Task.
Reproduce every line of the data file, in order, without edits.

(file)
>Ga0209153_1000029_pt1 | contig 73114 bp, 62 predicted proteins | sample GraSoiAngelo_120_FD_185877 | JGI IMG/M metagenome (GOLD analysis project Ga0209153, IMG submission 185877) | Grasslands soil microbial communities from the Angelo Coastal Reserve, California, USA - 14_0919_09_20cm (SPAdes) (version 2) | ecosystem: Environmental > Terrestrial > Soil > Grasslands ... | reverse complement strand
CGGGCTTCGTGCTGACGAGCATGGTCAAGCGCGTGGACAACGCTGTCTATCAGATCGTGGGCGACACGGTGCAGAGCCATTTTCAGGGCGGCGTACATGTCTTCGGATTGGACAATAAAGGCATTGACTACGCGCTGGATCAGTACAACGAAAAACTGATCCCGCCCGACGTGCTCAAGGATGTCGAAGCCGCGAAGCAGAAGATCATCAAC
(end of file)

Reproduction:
>Ga0209153_1000029_pt1 | contig 73114 bp, 62 predicted proteins | sample GraSoiAngelo_120_FD_185877 | JGI IMG/M metagenome (GOLD analysis project Ga0209153, IMG submission 185877) | Grasslands soil microbial communities from the Angelo Coastal Reserve, California, USA - 14_0919_09_20cm (SPAdes) (version 2) | ecosystem: Environmental > Terrestrial > Soil > Grasslands ... | reverse complement strand
CGGGCTTCGTGCTGACGAGCATGGTCAAGCGCGTGGACAACGCTGTCTATCAGATCGTGGGCGACACGGTGCAGAGCCATTTTCAGGGCGGCGTACATGTCTTCGGATTGGACAATAAAGGCATTGACTACGCGCTGGATCAGTACAACGAAAAACTGATCCCGCCCGACGTGCTCAAGGATGTCGAAGCCGCGAAGCAGAAGATCATCAAC